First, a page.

The following tags appear by default for every user (previously morning, afternoon, and evening):
- Health + Wellness
However, additional tags can be created to categorize tasks or to help implement task management systems. This page contains various tagging systems and sample tags to help you develop your own.
Gamification is a big part of Habitica, and using gamified tags and tasks can enhance the experience further.
- Lay Ambush Against Morning Chaos (tomorrow morning's tasks, e.g., pack lunch, iron clothes)
- Greet The Dawn (first thing in the morning tasks; GTD for short, which is also an acronym for 'Getting Things Done')
- Hunt (errands)
- Scrolls (document preparation)
- Castle Keep (administrative tasks)
- Today's Adventure (e.g., @today)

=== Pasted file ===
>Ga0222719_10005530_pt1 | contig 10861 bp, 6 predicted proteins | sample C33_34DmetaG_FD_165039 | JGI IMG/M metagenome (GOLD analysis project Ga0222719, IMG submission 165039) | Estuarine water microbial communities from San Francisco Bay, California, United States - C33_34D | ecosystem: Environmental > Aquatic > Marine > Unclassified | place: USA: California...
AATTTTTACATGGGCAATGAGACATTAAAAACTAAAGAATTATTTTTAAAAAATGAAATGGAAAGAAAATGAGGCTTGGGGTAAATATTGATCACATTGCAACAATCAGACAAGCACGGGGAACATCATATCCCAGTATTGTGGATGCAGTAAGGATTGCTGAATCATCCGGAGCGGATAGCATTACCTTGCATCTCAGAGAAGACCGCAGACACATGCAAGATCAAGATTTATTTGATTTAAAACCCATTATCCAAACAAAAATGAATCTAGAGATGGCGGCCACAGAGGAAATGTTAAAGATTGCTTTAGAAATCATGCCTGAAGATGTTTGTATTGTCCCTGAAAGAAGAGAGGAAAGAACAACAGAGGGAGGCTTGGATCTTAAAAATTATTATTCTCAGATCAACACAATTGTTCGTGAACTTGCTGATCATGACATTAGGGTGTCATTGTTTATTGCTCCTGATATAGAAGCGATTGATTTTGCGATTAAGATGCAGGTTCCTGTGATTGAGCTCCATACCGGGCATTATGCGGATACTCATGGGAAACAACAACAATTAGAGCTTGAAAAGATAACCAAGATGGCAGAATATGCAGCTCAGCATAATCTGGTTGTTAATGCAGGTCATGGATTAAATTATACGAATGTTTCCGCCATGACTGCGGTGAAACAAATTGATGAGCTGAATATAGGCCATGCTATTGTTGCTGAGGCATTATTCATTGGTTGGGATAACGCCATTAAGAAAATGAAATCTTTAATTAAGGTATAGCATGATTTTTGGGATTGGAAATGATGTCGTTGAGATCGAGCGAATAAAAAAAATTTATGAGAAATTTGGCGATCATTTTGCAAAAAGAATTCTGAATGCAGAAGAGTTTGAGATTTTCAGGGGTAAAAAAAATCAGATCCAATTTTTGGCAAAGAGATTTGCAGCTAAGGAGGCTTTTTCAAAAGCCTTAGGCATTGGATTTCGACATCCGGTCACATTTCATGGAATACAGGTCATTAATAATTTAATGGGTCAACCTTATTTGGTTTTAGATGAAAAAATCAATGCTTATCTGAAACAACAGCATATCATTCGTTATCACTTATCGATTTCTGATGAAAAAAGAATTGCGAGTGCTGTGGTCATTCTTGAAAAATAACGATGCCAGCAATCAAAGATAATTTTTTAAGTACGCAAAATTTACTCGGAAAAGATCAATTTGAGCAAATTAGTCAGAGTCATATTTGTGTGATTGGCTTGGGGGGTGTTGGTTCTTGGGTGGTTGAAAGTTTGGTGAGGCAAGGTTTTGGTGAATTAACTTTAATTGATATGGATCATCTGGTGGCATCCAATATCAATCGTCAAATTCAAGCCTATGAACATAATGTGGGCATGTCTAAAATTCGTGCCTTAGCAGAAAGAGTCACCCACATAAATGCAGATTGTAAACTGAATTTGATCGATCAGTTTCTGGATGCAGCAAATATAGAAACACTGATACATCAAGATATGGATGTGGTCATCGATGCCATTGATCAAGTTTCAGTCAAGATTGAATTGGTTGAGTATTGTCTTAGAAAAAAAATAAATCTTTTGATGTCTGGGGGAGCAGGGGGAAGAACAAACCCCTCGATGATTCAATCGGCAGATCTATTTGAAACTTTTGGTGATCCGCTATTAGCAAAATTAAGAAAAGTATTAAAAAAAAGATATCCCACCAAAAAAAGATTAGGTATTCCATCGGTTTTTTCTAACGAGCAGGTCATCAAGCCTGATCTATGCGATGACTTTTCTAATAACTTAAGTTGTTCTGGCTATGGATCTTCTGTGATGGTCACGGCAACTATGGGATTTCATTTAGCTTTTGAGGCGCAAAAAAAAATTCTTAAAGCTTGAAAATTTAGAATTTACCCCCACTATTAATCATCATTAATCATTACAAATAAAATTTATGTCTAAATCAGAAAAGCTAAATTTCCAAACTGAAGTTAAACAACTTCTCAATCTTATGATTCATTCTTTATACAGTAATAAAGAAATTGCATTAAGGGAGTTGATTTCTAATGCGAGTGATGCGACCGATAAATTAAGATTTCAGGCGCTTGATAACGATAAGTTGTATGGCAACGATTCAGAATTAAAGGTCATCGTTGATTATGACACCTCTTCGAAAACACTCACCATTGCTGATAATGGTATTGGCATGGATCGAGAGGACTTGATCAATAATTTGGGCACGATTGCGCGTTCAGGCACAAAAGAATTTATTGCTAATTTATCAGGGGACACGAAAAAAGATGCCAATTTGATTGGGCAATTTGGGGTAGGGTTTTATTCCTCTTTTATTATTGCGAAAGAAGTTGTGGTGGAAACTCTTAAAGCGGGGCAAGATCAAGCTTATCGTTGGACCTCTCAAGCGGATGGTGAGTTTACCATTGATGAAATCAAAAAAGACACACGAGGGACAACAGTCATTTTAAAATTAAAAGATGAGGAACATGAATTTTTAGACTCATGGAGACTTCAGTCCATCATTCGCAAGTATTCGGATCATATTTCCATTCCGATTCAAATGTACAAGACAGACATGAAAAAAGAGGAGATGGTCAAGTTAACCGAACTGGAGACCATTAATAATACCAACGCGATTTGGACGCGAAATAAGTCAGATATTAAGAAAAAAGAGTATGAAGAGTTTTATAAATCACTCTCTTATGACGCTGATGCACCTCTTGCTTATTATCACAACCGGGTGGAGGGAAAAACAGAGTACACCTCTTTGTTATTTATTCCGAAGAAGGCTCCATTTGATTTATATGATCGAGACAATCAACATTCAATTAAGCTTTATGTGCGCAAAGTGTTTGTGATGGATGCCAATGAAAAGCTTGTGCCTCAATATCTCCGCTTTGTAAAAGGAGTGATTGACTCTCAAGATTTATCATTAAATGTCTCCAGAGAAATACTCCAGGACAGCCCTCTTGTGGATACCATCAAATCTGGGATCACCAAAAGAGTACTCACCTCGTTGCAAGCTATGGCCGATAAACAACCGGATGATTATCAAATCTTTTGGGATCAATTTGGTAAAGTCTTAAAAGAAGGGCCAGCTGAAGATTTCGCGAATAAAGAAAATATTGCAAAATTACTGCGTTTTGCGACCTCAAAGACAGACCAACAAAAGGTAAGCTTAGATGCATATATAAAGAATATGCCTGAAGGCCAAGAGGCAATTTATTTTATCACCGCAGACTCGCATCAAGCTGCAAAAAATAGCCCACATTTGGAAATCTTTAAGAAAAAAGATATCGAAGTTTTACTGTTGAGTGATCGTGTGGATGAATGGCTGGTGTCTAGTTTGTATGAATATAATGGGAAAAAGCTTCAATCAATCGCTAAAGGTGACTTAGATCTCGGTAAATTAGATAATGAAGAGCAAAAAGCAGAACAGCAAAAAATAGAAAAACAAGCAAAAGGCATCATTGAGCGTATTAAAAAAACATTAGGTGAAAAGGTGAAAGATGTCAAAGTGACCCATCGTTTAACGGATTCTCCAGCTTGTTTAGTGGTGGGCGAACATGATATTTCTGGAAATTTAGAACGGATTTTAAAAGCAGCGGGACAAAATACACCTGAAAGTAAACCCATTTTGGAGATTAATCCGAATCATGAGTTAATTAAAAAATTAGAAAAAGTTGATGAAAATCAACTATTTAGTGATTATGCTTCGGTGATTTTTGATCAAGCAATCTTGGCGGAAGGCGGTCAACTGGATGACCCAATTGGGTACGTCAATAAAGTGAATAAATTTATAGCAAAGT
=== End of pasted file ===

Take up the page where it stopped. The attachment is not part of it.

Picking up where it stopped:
- Strengthen Alliances (communications)
- Crystal Ball (someday/maybe)
Properties of TasksEdit
Some users find it useful to categorize tasks chronologically.
- The year (even year/month/day) a task was started
- New Year's resolution with or without the specific year it was made
- After/before separating from/getting with your significant other
- Post surgery
- After/before an important event
- With respect to an anniversary
Time of DayEdit
Time-of-day based tags are often tied to Dailies and focus on the time of day a task needs to be completed, for example:
- Morning or Dawn
- Afternoon or Noon
- Evening or Dusk
Similar to time-of-day, depending on your location, you may or may not be able to complete certain tasks. This will help with both organization and with not worrying about things you can't help!